- D. Graham, N. N. Huynh, C. A. Hamilton et al., “Mitochondria-targeted antioxidant mitoq10 improves endothelial function and attenuates cardiac hypertrophy,” Hypertension, vol. 54, no. 2, pp. 322–328, 2009.
- F. Wang, Q. He, Y. Sun, X. Dai, and X.-P. Yang, “Female adult mouse cardiomyocytes are protected against oxidative stress,” Hypertension, vol. 55, no. 5, pp. 1172–1178, 2010.
- X. Han, K. Yang, J. Yang, H. Cheng, and R. W. Gross, “Shotgun lipidomics of cardiolipin molecular species in lipid extracts of biological samples,” Journal of Lipid Research, vol. 47, no. 4, pp. 864–879, 2006.
- J. Winer, C. K. S. Jung, I. Shackel, and P. M. Williams, “Development and validation of real-time quantitative reverse transcriptase-polymerase chain reaction for monitoring gene expression in cardiac myocytes in vitro,” Analytical Biochemistry, vol. 270, no. 1, pp. 41–49, 1999.
- R. A. J. Smith, C. M. Porteous, A. M. Gane, and M. P. Murphy, “Delivery of bioactive molecules to mitochondria in vivo,” Proceedings of the National Academy of Sciences of the United States of America, vol. 100, no. 9, pp. 5407–5412, 2003.
- C. Liu, F. Cao, Q. Z. Tang et al., “Allicin protects against cardiac hypertrophy and fibrosis via attenuating reactive oxygen species-dependent signaling pathways,” Journal of Nutritional Biochemistry, vol. 21, no. 12, pp. 1238–1250, 2010.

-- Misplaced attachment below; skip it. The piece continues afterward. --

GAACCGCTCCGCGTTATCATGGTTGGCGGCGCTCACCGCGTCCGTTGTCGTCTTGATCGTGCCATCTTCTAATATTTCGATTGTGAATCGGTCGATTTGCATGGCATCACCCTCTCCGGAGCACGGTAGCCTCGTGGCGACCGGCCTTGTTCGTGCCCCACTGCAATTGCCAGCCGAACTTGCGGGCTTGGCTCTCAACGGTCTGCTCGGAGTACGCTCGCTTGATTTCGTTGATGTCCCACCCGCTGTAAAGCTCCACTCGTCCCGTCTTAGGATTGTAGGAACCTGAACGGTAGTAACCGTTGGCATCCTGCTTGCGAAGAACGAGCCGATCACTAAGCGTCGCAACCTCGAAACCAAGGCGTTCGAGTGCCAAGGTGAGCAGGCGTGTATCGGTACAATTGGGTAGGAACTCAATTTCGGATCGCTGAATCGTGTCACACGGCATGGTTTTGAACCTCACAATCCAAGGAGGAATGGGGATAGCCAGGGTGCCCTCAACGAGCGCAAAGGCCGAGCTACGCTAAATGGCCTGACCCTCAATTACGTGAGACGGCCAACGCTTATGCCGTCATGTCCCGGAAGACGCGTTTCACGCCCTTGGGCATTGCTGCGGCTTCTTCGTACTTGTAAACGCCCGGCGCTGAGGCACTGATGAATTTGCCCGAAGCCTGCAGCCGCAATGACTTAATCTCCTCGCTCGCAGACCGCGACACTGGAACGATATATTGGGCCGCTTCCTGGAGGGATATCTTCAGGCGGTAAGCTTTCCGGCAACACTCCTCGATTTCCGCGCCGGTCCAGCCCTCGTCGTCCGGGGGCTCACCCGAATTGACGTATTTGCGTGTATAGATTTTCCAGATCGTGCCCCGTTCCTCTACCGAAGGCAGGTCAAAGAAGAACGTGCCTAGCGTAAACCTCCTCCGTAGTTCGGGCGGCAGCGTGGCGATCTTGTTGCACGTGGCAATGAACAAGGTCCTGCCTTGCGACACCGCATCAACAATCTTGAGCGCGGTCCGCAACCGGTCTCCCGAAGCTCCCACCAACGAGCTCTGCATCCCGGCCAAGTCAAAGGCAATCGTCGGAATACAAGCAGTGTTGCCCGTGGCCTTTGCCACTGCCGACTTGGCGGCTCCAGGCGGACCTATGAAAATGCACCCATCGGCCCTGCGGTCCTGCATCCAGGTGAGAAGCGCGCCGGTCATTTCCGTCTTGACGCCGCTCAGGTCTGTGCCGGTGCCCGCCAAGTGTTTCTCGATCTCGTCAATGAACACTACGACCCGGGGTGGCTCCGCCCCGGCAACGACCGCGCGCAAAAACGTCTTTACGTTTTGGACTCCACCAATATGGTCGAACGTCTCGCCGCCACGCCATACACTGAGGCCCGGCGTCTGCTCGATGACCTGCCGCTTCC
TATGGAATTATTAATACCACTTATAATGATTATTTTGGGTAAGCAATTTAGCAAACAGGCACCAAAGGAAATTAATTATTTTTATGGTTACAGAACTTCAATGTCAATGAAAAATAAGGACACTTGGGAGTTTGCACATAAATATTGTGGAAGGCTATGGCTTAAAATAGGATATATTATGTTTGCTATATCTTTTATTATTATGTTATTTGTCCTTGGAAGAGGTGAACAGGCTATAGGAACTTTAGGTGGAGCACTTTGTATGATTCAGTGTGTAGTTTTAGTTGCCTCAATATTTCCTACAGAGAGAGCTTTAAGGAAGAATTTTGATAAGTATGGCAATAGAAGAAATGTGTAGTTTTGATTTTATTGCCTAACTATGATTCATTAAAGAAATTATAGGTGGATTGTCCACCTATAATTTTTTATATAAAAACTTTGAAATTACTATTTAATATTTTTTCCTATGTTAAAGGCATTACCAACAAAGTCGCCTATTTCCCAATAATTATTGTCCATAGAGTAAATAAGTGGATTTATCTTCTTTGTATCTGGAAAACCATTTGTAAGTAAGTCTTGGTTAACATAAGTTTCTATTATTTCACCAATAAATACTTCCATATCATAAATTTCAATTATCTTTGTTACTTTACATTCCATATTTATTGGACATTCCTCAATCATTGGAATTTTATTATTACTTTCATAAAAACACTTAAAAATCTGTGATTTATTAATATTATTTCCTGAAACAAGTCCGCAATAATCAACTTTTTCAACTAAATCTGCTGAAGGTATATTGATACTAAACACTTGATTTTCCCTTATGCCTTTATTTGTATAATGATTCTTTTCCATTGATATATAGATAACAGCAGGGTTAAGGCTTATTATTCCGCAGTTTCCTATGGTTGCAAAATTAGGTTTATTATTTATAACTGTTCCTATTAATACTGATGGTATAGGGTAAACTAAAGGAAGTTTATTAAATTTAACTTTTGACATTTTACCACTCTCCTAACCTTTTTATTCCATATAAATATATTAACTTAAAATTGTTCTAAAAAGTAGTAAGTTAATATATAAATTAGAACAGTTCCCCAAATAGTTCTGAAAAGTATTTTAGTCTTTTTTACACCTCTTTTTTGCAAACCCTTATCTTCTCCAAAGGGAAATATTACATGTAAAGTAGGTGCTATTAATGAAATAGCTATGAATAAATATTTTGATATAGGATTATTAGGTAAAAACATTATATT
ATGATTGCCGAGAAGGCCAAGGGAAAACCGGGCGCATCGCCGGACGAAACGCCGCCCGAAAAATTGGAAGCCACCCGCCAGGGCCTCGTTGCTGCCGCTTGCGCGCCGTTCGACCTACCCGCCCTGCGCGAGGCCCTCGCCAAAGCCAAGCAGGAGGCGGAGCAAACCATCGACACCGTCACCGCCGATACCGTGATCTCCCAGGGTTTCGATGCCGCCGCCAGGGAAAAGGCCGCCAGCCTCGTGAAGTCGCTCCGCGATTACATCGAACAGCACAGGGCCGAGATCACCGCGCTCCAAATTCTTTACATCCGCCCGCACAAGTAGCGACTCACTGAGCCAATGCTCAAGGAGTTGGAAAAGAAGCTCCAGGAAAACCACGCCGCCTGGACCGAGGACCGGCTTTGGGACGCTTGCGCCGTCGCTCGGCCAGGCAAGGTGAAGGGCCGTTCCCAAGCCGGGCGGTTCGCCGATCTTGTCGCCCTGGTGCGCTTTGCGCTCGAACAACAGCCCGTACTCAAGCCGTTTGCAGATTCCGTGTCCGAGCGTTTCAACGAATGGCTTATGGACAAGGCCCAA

- A. R. Simon, U. Rai, B. L. Fanburg, and B. H. Cochran, “Activation of the JAK-STAT pathway by reactive oxygen species,” The American Journal of Physiology—Cell Physiology, vol. 275, no. 6, pp. C1640–C1652, 1998.
- A. E. Roberts, C. Nixon, C. G. Steward et al., “The Barth Syndrome Registry: distinguishing disease characteristics and growth data from a longitudinal study,” American Journal of Medical Genetics A, vol. 158, no. 11, pp. 2726–2732, 2012.
- M. S. Soustek, D. J. Falk, C. S. Mah et al., “Characterization of a transgenic short hairpin RNA-induced murine model of tafazzin deficiency,” Human Gene Therapy, vol. 22, no. 7, pp. 865–871, 2011.
- M. Ott, J. D. Robertson, V. Gogvadze, B. Zhivotovsky, and S. Orrenius, “Cytochrome c release from mitochondria proceeds by a two-step process,” Proceedings of the National Academy of Sciences of the United States of America, vol. 99, no. 3, pp. 1259–1263, 2002.
- D. Morin, F. Pires, C. Plin, and J.-P. Tillement, “Role of the permeability transition pore in cytochrome C release from mitochondria during ischemia-reperfusion in rat liver,” Biochemical Pharmacology, vol. 68, no. 10, pp. 2065–2073, 2004.
- S. Shimizu, “Intracellular ATP levels determine cell death fate by apoptosis or necrosis,” Funkcialaj Ekvacioj. Serio Internacia, vol. 40, no. 1, pp. 57–77, 1997.
- M. A. van Werkhoven, D. R. Thorburn, A. K. Gedeon, and J. J. Pitt, “Monolysocardiolipin in cultured fibroblasts is a sensitive and specific marker for Barth syndrome,” Journal of Lipid Research, vol. 47, no. 10, pp. 2346–2351, 2006.
- W. Kulik, H. Van Lenthe, F. S. Stet et al., “Bloodspot assay using HPLC-tandem mass spectrometry for detection of barth syndrome,” Clinical Chemistry, vol. 54, no. 2, pp. 371–378, 2008.